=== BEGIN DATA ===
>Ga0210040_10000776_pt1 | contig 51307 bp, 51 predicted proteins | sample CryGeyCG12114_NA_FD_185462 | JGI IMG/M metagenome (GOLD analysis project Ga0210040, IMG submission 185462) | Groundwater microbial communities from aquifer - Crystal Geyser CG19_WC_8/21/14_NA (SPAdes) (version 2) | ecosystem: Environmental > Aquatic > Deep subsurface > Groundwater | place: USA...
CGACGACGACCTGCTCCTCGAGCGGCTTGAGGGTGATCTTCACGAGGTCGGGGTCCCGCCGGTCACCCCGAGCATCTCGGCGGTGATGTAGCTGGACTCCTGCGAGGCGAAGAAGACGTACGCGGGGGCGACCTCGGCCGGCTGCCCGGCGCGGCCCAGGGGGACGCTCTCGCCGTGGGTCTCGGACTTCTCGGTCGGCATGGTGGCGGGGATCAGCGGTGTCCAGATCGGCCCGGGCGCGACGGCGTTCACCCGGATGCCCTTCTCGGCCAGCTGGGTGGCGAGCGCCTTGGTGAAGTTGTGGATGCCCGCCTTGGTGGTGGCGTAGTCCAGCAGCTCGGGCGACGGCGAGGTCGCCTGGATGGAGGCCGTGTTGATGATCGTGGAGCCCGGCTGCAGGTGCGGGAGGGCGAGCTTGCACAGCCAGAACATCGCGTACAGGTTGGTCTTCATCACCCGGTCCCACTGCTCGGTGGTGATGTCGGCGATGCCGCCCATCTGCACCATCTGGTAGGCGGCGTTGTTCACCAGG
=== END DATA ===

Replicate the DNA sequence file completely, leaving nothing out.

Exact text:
>Ga0210040_10000776_pt1 | contig 51307 bp, 51 predicted proteins | sample CryGeyCG12114_NA_FD_185462 | JGI IMG/M metagenome (GOLD analysis project Ga0210040, IMG submission 185462) | Groundwater microbial communities from aquifer - Crystal Geyser CG19_WC_8/21/14_NA (SPAdes) (version 2) | ecosystem: Environmental > Aquatic > Deep subsurface > Groundwater | place: USA...
CGACGACGACCTGCTCCTCGAGCGGCTTGAGGGTGATCTTCACGAGGTCGGGGTCCCGCCGGTCACCCCGAGCATCTCGGCGGTGATGTAGCTGGACTCCTGCGAGGCGAAGAAGACGTACGCGGGGGCGACCTCGGCCGGCTGCCCGGCGCGGCCCAGGGGGACGCTCTCGCCGTGGGTCTCGGACTTCTCGGTCGGCATGGTGGCGGGGATCAGCGGTGTCCAGATCGGCCCGGGCGCGACGGCGTTCACCCGGATGCCCTTCTCGGCCAGCTGGGTGGCGAGCGCCTTGGTGAAGTTGTGGATGCCCGCCTTGGTGGTGGCGTAGTCCAGCAGCTCGGGCGACGGCGAGGTCGCCTGGATGGAGGCCGTGTTGATGATCGTGGAGCCCGGCTGCAGGTGCGGGAGGGCGAGCTTGCACAGCCAGAACATCGCGTACAGGTTGGTCTTCATCACCCGGTCCCACTGCTCGGTGGTGATGTCGGCGATGCCGCCCATCTGCACCATCTGGTAGGCGGCGTTGTTCACCAGG